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Ceramics of Ancient AmericaMultidisciplinary Approaches$
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Yumi Park Huntington, Dean E. Arnold, and Johanna Minich

Print publication date: 2018

Print ISBN-13: 9780813056067

Published to Florida Scholarship Online: May 2019

DOI: 10.5744/florida/9780813056067.001.0001

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PRINTED FROM FLORIDA SCHOLARSHIP ONLINE (www.florida.universitypressscholarship.com). (c) Copyright University Press of Florida, 2021. All Rights Reserved. An individual user may print out a PDF of a single chapter of a monograph in FLASO for personal use.date: 24 September 2021

Bodies in Both Worlds

Bodies in Both Worlds

A Preliminary Comparison of Human and Supernatural Dress in Moche Art

(p.156) 6 Bodies in Both Worlds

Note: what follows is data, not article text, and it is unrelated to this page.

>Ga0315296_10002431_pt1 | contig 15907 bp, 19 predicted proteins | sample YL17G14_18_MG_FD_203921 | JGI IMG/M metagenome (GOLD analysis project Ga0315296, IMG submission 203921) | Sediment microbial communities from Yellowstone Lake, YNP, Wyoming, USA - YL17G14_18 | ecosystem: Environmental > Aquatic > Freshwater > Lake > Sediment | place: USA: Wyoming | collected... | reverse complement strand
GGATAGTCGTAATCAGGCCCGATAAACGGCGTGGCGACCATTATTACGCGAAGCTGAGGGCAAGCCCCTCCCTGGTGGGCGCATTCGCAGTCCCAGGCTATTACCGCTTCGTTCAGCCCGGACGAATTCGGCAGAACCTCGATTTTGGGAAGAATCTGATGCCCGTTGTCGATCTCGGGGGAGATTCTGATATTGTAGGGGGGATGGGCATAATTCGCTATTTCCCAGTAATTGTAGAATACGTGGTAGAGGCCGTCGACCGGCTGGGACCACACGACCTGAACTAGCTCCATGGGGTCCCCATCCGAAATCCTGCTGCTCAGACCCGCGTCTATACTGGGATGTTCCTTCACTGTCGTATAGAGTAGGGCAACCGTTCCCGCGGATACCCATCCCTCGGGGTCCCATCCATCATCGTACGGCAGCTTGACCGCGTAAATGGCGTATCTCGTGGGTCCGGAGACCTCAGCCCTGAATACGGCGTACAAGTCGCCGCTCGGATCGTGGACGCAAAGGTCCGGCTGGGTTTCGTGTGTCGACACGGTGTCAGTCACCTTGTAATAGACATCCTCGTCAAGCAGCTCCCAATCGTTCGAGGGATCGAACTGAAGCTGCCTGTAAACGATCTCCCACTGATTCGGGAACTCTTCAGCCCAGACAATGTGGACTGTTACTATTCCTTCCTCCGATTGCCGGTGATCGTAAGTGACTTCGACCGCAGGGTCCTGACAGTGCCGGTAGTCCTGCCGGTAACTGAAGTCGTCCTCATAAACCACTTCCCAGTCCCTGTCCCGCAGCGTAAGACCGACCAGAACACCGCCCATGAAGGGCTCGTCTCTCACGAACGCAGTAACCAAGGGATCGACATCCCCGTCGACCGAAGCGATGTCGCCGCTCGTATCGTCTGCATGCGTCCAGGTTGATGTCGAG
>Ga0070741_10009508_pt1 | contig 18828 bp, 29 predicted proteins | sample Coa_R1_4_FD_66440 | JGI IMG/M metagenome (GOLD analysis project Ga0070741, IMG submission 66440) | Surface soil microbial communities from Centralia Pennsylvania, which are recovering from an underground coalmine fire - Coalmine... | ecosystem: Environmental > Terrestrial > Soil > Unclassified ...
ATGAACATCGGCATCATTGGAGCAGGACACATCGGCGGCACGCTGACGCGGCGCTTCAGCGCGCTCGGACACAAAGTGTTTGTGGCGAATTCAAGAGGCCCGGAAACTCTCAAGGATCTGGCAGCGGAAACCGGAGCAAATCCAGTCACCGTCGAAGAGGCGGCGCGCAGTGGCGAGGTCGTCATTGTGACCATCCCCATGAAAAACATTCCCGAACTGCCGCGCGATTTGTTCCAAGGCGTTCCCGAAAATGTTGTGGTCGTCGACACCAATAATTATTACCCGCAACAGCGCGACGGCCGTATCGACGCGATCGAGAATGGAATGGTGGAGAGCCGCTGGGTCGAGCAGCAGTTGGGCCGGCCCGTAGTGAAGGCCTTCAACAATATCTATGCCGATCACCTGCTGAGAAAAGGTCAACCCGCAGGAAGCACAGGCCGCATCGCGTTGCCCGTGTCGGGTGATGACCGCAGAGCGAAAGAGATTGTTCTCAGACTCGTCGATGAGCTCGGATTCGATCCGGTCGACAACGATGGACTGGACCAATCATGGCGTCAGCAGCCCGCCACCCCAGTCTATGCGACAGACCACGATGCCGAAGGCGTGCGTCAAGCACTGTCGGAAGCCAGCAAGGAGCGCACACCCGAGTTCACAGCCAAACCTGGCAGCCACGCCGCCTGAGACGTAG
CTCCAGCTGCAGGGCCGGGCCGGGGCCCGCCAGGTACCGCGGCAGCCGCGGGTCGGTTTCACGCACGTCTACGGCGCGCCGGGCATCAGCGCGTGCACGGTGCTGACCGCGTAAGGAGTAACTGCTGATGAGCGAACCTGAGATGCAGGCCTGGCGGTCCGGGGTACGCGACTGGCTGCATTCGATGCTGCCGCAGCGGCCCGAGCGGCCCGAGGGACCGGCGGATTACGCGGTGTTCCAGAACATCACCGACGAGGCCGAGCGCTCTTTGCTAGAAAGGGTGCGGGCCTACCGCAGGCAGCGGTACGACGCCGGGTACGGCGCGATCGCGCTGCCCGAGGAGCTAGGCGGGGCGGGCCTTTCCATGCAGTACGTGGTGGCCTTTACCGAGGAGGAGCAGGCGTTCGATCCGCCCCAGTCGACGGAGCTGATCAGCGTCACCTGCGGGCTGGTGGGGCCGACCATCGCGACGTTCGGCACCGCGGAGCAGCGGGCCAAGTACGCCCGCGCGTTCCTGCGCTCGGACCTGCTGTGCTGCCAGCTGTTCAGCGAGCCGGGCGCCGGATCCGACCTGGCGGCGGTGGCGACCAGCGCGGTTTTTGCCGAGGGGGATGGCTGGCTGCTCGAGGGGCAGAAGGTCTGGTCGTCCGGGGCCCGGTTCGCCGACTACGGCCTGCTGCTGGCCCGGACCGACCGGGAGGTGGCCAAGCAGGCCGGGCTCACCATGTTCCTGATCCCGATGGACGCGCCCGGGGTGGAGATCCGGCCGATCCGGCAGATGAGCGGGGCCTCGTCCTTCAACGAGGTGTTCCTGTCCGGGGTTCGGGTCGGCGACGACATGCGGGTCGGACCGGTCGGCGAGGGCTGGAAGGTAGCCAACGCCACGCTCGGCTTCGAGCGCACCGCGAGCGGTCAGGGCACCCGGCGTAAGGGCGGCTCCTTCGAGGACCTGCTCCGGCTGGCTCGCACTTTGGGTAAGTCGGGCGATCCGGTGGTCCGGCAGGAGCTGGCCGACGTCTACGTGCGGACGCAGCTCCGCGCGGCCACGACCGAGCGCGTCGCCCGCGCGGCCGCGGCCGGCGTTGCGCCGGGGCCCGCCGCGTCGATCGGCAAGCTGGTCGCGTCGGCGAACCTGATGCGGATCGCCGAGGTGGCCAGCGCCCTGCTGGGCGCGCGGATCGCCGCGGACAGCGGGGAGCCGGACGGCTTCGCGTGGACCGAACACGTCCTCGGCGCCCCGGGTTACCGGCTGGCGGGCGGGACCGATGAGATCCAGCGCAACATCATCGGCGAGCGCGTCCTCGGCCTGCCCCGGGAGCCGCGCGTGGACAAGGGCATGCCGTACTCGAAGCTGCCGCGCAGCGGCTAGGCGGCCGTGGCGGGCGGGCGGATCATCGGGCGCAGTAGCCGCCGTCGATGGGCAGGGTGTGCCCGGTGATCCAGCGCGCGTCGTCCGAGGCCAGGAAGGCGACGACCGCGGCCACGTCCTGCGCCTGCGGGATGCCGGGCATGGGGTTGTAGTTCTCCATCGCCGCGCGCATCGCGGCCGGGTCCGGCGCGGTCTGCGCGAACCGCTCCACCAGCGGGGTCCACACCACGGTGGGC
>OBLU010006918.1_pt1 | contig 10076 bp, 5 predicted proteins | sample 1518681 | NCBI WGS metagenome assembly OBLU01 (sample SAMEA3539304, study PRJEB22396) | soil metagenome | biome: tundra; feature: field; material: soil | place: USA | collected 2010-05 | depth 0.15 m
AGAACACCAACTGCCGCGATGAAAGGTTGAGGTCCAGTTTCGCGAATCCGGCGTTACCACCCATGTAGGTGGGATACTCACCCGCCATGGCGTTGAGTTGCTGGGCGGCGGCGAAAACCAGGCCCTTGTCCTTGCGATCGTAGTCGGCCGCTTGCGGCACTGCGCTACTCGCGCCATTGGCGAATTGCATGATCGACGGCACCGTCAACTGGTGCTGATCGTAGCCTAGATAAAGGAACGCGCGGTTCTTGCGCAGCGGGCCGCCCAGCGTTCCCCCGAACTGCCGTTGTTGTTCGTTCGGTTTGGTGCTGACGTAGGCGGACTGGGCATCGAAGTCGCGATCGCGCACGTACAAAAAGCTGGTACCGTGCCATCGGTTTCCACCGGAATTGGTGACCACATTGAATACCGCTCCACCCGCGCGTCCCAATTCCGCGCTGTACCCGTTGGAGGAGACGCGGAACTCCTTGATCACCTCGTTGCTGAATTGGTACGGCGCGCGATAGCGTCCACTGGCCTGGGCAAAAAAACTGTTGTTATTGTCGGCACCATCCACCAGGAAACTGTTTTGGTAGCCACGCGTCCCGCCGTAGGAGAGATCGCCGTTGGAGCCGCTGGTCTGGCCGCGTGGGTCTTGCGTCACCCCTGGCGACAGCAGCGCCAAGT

Ceramics of Ancient America

Sarahh E. M. Scher

University Press of Florida

The Moche people of northern coastal Peru (c. 100 B.C.E–850 C.E.) left behind a great deal of visual communication in their art, which is unusual in its relative naturalism and realistic portrayal of human and animal figures. Although their stylistic choices appear to allow for a close study of artistic imagery and its relationship to Moche life, the Moche were selective in what they included in their iconography; their art is not a comprehensive catalogue of their culture. Nevertheless, by comparing the results of a iconographic analysis of human costume in Moche ceramics with the work of scholars who have studied Moche supernatural representations in the same medium, it is possible to move toward a deeper understanding of mid- to late Moche culture and status as depicted in their art. By focusing mainly on art produced in the middle to late Moche periods (AD 200–550), this essay provides an inquiry into general ideas in Moche culture about the supernatural, ideas which of course would have varied in their details over time and space.

Keywords:   Moche, Peru, Iconography, Ceramics, Costume

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